I finished another beautiful day out riding in Nature and took the base-camp shuttle back to my hotel. As I got out of the courtesy van, the young driver up on the roof of the van asked if I would help him lower one of the rider’s bikes down from the roof rack. Of course I would. I spread my legs, cracked my back, stretched my neck, flexed my arms, took a deep breath, reached up, and firmly grabbed the bicycle. “Oh my God………..I am not prepared for this,” my mind and body screamed out. Was it heavy??? Ah…..NO! In the two seconds it took to lower the bike, a thousand things went through my mind including ” I have to have one of these!” I set the bike down on “terra firma,” and instantly turned to the owner; “my helmet weighs more than your bike” I said. “ZULU……do NOT covet thy neighbor’s bicycle!” I spent another day thinking about buying a bike like that, but the next day as I sped down the hill on the highway between the rumble strip separating me between the fast-moving traffic and the edge of the road, I was so happy to have a bike that was a little heavier, had some hydraulic disk brakes, and some wider tires for more stability. Ah, middle-aged men with their fantasies about a younger and newer model! “No fool, like an old fool (are we talking about bikes here?)!
Normally after each ride, I’d spend some time at the hotel I had booked; a little rest, the pool or the hot tub, and a long shower, and then catch the shuttle back to base camp for dinner. It was always great to meet new people, chat with familiar new friends, and tell my lies…..er, ah stories, of the day’s adventures. That day, I decided I would just hang out at the hotel. After a long hot “Hollywood shower,” (extended length not worrying about cost or “saving” hot water for someone else), I decided to order pizza.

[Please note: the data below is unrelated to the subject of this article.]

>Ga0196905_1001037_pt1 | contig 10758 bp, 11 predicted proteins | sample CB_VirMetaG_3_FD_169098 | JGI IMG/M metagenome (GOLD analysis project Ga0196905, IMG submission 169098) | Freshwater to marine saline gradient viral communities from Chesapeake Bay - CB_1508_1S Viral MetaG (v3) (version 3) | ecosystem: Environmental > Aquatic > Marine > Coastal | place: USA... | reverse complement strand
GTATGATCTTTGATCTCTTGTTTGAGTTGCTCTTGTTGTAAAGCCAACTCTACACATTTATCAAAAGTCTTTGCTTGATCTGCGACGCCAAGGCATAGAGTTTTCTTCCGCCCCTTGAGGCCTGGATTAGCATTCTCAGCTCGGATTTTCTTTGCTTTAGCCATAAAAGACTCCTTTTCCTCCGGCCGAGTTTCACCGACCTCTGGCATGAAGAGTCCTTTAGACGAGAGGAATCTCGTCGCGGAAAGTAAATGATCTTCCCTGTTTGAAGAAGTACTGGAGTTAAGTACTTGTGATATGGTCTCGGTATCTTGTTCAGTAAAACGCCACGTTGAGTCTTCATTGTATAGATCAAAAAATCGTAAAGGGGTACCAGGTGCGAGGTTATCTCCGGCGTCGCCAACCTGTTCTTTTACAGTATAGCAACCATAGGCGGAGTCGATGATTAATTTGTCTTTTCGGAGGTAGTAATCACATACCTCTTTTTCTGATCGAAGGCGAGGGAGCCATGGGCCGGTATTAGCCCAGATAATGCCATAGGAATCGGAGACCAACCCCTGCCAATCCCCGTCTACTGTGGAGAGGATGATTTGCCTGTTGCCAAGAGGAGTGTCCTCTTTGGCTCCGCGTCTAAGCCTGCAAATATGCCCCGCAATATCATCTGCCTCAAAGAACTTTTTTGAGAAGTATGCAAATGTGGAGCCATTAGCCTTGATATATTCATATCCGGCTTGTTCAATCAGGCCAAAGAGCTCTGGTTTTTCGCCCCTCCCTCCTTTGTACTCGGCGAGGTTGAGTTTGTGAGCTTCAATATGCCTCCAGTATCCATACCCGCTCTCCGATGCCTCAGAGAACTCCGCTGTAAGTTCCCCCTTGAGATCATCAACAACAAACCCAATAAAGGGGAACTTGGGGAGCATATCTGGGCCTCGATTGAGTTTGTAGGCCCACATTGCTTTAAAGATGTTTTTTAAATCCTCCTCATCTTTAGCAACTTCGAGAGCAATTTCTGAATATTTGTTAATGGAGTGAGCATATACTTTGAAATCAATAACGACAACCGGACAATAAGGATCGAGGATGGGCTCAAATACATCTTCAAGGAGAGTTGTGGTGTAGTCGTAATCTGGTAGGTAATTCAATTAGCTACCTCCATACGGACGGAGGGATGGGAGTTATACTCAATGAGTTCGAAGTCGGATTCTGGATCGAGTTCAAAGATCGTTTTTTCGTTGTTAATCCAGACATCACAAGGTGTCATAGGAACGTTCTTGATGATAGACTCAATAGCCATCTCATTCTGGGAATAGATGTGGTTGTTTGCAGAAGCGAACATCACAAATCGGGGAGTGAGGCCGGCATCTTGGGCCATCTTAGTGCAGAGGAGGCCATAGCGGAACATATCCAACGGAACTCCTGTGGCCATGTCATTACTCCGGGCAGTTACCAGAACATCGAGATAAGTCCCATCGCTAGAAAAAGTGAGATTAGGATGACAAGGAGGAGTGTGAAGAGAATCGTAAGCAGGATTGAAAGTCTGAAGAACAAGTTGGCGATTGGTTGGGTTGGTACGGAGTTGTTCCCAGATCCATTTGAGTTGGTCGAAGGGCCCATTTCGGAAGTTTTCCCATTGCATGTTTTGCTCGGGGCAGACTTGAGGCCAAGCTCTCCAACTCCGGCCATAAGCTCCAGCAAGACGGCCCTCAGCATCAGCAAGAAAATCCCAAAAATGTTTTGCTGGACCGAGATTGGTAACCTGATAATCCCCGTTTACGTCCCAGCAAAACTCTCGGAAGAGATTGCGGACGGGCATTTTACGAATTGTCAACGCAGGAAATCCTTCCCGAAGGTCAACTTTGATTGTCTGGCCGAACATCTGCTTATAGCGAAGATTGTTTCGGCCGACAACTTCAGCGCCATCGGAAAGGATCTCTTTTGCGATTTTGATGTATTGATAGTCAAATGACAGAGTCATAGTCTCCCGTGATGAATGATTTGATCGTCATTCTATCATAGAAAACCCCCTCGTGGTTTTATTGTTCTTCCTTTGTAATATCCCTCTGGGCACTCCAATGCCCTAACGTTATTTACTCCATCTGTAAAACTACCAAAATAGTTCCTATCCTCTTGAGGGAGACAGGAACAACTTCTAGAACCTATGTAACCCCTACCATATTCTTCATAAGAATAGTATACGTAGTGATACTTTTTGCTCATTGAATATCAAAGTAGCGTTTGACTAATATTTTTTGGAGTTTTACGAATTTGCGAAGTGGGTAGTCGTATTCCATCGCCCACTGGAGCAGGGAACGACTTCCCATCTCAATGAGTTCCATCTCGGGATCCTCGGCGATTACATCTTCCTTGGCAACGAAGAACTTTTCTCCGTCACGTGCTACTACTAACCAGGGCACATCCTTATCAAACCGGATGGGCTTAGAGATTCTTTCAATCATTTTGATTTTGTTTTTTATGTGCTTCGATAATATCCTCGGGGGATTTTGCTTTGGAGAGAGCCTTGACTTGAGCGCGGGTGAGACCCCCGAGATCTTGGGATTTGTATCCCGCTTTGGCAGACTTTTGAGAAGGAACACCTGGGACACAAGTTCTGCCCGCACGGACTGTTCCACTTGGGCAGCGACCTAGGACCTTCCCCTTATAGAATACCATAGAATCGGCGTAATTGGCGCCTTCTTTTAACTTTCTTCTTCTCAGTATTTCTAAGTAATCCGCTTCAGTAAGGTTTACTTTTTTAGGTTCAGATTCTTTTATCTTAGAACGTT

Immediately after I did, I had buyer’s remorse. We seemed to be in quite a remote location, and I feared what would arrive at the hotel would be some previously frozen box of cardboard. What arrived was spectacular. I ordered the meatball and onion. It came looking just like my favorite Greek pizza from the local shop at home. In addition, it must have had some hot pepper flakes baked in. I am not accustomed to such spicy food with a “kick,” but I was excited that it was so delicious, and because it was so different from my usual preference, it also reinforced the concept that I was in a “new and exciting land.” That’s the fun and adventure of travel.
I fell asleep in a soft bed with a full stomach, and a head full of dreams from the day’s ride and the excitement that tomorrow would come, and I was lucky enough to be able to go out and ride my bike again.
Sweet dreams Day Six.